July 11th, 2010

pearly whites.

Review: Lady of the Butterflies by Fiona Mountain

Lady of the Butterflies

by Fiona Mountain


Eleanor is an unusual young woman, with affection for the natural world hardly fitting for one of her station.  As a child, the locals viewed her as a strange, wild creature.  Her father, a Puritan, raised her to be chaste and modest, but without a mother she spent much of her free time running wild around his lands instead of staying in the house like a proper young lady.   During one of his lessons, her father told her that butterflies are a symbol sent from God to remind men of the promise of an afterlife.  Just as a caterpillar enters a “coffin” and emerges a beautiful butterfly, so too does man find a better life after the chill of the grave.  When her father dies unexpectedly, Eleanor becomes obsessed with witnessing this miracle with her own eyes.  She collects butterfly specimens and corresponds with prominent natural scientists, and nothing – epic romances, war, raising her children, a crumbling marriage, and accusations that she’s crazy – can interfere with her passion for all things lepidoptera. 


The star of this book was the wetlands in which Eleanor lived in.  Fiona Mountain describes lush, wet grasslands teeming with life that are under constant threat of being drained and converted to ‘profitable’ land, but the draining process also kills the livelihood of many of the common people who fish and work the land for the nobility.  As long as Eleanor manages her own land, she can prevent it from being tampered with, but when she marriages she’ll cede control of her property to her husband.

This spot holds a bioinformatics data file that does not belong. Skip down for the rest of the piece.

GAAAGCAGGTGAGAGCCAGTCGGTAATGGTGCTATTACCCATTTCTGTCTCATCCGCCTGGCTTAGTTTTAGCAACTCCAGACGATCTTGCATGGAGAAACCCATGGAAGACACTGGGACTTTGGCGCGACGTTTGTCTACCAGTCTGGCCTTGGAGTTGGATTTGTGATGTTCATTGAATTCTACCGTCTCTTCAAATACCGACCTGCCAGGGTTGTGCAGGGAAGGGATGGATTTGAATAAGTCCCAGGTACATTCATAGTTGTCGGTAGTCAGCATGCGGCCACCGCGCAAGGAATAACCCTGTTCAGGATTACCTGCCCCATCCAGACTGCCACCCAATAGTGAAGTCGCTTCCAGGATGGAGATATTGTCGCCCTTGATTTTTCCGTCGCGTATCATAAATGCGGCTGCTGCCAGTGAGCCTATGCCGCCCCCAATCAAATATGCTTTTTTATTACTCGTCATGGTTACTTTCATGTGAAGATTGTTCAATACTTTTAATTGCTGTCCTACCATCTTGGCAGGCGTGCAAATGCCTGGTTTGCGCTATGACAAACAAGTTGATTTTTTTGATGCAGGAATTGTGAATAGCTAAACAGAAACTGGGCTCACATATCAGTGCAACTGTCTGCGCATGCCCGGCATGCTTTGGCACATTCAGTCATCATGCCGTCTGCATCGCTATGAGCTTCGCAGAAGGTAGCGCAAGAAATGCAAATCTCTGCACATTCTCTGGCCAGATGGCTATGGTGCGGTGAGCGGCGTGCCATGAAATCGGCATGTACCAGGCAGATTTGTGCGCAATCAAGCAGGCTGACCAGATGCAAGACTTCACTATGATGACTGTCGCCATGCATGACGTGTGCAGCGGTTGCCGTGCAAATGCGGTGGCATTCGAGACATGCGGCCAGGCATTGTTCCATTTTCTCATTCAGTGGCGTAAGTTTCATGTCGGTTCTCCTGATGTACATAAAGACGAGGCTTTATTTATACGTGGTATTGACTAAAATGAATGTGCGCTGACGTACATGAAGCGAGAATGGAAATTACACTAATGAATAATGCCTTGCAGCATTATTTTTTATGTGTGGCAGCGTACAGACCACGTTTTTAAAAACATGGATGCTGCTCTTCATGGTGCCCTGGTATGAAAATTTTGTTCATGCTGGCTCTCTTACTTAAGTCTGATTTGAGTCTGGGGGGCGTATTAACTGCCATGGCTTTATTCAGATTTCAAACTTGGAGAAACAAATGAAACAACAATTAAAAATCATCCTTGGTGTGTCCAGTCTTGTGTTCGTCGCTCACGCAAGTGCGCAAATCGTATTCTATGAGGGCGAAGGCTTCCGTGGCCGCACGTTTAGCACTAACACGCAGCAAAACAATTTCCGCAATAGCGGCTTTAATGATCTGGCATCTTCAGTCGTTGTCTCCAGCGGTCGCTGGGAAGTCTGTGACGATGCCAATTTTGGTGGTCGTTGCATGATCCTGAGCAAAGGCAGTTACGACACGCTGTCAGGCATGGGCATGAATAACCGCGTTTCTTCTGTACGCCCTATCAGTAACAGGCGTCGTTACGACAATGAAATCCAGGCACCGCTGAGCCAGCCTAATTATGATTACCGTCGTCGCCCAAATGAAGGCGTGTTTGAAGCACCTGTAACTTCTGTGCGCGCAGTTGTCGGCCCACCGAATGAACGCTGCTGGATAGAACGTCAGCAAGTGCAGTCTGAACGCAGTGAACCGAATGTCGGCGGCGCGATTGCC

This marriage thing is a bit of a problem, since it seems like every man Eleanor meets falls madly in love with her, even when she treats them harshly.  After a while it strains credulity; is Eleanor really so amazing that a man would pine for her year after year?  The woman I met in these books is not.  I mean, she’s interesting, but yeesh.  These guys need to broaden their social circle or something. 


The biographical bits of this book were fascinating.  Eleanor Glanville was a real woman who lived in Somerset, England, and collected butterflies.  Many of her specimens eventually ended up in the British Natural History Museum, and the Glanville Fritillary butterfly is named for her.   Her life is a story just begging to be told, and I was delighted to discover her through Fiona Mountain’s lovely novel.  



4 out of 5 stars



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